Have you ever found yourself repulsed by a comment that someone may have made to you as you were going through a difficult time that just seemed inappropriate? It could be someone very near and dear to your heart…someone you thought you could rely on to provide you support or know the right thing to say when you are going through tough times, but this is not the case. In fact, in times of illness or crisis it can be complete strangers or our best friends or closest family members that, unbeknownst to them, are just adding insult to injury. When a couple or individual is going through infertility and they share this news with other people it is hard.
People who have not been through infertility cannot begin to understand what their friends may be going through. They can be empathetic towards them and want to help, but they can’t appreciate it. And this is part and parcel of the disconnect between patients of infertility and what they thought would be their biggest support system making them even more alone in an already isolating experience. I know when I went through it I can remember times when I would call my husband flabbergasted by someone asking me questions about why we didn’t have children yet and commenting that we needed to hurry up before we had spread the “wonderful news” that we were not able to conceive. When they did find out they would try so hard to be helpful by recommending things like taking a cruise, trying to relax or even adopting as tools to help us get pregnant.
You know the story; you may have heard this all before but didn’t quite know how to deal with it. “Bless their hearts” was a mantra I came up with when talking to clients about how to deal with these hurtful responses. Many of my clients get to a place where they can even laugh at people’s naiveté in trying to come up with the right thing to do. I’m from the South and there “bless their hearts”…is a way of saying..they mean well…they just don’t get it in (in a sarcastic tone one might vision in a scene of Steel Magnolias!) . And while ignorance does not always give license to say hurtful things, most of the time we can appreciate that this isn’t an attempt to be hurtful. They really are at a loss for words and they want to be positive and be able to contribute something that makes us feel better. But if taking a cruise or “relaxing” was the end all cure all…..could you imagine the cruise industry today! Carnival could have its own ships designated to couples and individuals for fertility cruises. Not that that is a bad idea…I would have taken one or two of them in my day but I digress! That is another article in and of itself.
The point is staying connected while going through what can be a truly lonesome experience. Have you ever had a time when you were amongst so many people and felt so alone? It is so important to stay connected through difficult times. Studies show that staying connected not only can boost our positive attitude it can actually impact our immune system making us less susceptible to illness and keeping our hormones at more balanced levels. It really does pay to be positive. But being positive is difficult in the face of such a challenge.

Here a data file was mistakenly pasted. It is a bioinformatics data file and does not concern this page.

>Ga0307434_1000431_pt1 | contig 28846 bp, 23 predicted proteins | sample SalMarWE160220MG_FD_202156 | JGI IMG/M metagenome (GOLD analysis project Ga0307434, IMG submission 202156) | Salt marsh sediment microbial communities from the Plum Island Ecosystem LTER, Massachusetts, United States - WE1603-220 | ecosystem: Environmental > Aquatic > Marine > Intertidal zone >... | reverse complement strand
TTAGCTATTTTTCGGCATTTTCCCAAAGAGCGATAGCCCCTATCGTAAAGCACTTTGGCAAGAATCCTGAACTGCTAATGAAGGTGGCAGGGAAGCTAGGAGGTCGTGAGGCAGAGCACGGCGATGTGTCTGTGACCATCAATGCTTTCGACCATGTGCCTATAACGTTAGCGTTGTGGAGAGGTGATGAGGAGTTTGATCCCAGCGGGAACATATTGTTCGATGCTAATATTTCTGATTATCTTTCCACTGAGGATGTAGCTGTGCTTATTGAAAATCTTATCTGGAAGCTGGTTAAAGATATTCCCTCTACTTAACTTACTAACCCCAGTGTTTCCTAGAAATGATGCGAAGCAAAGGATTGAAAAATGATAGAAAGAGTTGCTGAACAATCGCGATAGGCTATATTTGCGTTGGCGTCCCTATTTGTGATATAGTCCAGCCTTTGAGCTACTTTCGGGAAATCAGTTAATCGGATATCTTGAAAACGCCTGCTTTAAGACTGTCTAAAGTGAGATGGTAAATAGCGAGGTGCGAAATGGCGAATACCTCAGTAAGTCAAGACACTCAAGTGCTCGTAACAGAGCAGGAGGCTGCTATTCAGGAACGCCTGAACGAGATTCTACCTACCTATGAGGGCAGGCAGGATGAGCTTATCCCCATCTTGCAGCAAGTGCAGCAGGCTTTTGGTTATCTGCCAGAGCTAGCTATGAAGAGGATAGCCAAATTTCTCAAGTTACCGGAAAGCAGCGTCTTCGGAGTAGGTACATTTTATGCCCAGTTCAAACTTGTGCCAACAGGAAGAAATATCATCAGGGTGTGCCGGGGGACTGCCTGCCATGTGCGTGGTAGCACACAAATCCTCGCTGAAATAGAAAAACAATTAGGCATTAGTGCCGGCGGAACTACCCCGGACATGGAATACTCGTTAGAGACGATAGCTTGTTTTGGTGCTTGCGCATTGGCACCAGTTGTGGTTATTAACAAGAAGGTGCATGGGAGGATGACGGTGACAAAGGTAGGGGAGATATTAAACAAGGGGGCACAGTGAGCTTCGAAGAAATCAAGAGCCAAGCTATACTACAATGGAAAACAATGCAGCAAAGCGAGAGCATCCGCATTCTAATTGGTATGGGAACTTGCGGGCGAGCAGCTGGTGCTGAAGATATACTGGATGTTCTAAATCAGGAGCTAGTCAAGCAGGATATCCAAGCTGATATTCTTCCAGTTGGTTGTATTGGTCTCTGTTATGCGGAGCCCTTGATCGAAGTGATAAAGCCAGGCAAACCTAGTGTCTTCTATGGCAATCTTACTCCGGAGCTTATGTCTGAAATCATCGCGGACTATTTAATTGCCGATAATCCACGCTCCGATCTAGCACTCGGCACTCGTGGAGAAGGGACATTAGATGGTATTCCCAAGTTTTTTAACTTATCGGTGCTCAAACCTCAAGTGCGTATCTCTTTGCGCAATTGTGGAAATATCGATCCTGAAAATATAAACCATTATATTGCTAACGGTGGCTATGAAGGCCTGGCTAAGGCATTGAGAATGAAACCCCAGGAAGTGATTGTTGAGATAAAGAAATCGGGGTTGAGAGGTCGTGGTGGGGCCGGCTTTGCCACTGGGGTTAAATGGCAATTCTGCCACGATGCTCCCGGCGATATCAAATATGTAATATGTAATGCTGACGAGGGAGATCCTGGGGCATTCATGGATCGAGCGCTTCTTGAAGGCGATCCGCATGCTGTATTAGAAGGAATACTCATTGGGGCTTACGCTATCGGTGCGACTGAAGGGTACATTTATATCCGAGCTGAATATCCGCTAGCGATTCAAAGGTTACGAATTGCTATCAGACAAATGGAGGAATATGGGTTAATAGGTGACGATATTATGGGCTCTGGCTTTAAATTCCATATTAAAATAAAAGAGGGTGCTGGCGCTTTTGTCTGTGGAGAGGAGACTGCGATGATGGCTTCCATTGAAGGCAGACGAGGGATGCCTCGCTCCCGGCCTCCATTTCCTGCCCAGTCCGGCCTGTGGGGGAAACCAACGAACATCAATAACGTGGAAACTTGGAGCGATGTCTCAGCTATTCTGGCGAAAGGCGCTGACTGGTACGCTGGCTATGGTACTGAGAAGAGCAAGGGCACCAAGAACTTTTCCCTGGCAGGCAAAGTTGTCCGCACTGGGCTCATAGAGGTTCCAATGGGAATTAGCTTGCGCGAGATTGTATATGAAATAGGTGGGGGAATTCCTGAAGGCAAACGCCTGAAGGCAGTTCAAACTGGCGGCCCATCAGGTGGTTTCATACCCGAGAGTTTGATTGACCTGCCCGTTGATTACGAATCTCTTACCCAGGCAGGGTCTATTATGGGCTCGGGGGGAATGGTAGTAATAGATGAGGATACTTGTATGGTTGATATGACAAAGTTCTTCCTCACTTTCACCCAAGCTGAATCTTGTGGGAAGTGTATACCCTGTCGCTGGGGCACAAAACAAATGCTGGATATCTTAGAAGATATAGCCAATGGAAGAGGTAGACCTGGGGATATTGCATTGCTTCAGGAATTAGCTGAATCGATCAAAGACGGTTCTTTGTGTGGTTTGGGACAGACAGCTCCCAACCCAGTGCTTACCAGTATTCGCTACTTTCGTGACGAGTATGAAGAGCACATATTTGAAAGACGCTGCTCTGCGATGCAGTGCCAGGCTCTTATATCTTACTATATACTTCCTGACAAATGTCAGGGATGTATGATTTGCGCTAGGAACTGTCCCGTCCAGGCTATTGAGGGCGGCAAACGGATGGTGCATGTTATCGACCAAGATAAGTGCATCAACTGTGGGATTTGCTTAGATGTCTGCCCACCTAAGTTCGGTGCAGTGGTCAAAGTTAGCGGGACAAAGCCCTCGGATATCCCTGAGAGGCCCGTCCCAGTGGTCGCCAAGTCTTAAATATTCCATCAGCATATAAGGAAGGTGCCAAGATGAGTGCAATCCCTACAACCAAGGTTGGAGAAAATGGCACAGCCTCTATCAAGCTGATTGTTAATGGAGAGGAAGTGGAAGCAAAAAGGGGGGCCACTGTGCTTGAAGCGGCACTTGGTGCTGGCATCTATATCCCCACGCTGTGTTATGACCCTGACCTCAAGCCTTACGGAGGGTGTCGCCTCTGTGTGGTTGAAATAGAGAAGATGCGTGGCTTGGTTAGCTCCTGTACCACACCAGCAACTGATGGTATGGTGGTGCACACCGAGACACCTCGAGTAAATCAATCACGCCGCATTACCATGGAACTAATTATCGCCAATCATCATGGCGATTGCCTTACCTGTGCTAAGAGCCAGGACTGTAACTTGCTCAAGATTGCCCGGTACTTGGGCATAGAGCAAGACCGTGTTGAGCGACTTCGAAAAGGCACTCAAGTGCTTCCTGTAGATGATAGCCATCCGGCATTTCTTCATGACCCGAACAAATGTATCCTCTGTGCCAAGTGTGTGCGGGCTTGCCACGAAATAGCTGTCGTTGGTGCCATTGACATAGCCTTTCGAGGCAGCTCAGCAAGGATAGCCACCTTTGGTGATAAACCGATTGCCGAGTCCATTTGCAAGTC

Infertility takes from people the ability to connect on levels that for most people are assumed. What I mean to say by this is that most human beings want to be and assume they will be parents at some point in their lives. We may not all want to do it at the same times but we are open to it and do desire it at some point. So for example, women may at a gut level know that they will have their chance one day to go on and on about their baby and or their children and the woes and joys of motherhood. It is just assumed that this will happen and even if we wait until we are done traveling, reaching a level in our career that we hope to achieve and even spending the right amount of alone time with our partners before we decide to move forward with procreation. So what happens when we finally take that step and it doesn’t happen? For many people, this is a rude slap in the face. Especially when a patient is told by their doctor that there doesn’t seem to be any medical reason that they can diagnose them with in order to fix it. Or for a patient who can get pregnant but suffers multiple miscarriages.
A myriad of emotions take over and people begin questioning their life decisions, their spirituality, and their faith. Couples going through infertility have to face decisions that can stir up emotions having to do with anything from their religion to their political beliefs not to mention any cultural values or mores that may be challenged in order to receive treatments. Infertility is systemic and it transcends across culture, race, religion, political party, and even gender. Suffice it to say these are already touchy conversations to have; attach the stigma that some women and men feel they have to deal with because of an infertile diagnosis, and “Houston..we have a problem”. It is because of these reasons that people do not want to talk about this with their friends and family. Aside from the mother who wants to know too much about what’s going on and the in-laws who are putting pressure on you to bring them a grandchild, there are other things to think about. Having conversations around the decisions that couples may have to make around discarding unused embryo’s or agreeing to selective reduction, even the idea of In Vitro Fertilization challenges peoples views. So it makes a lot of sense for those people who choose not to include their family and friends in their diagnosis and or treatment choices around infertility.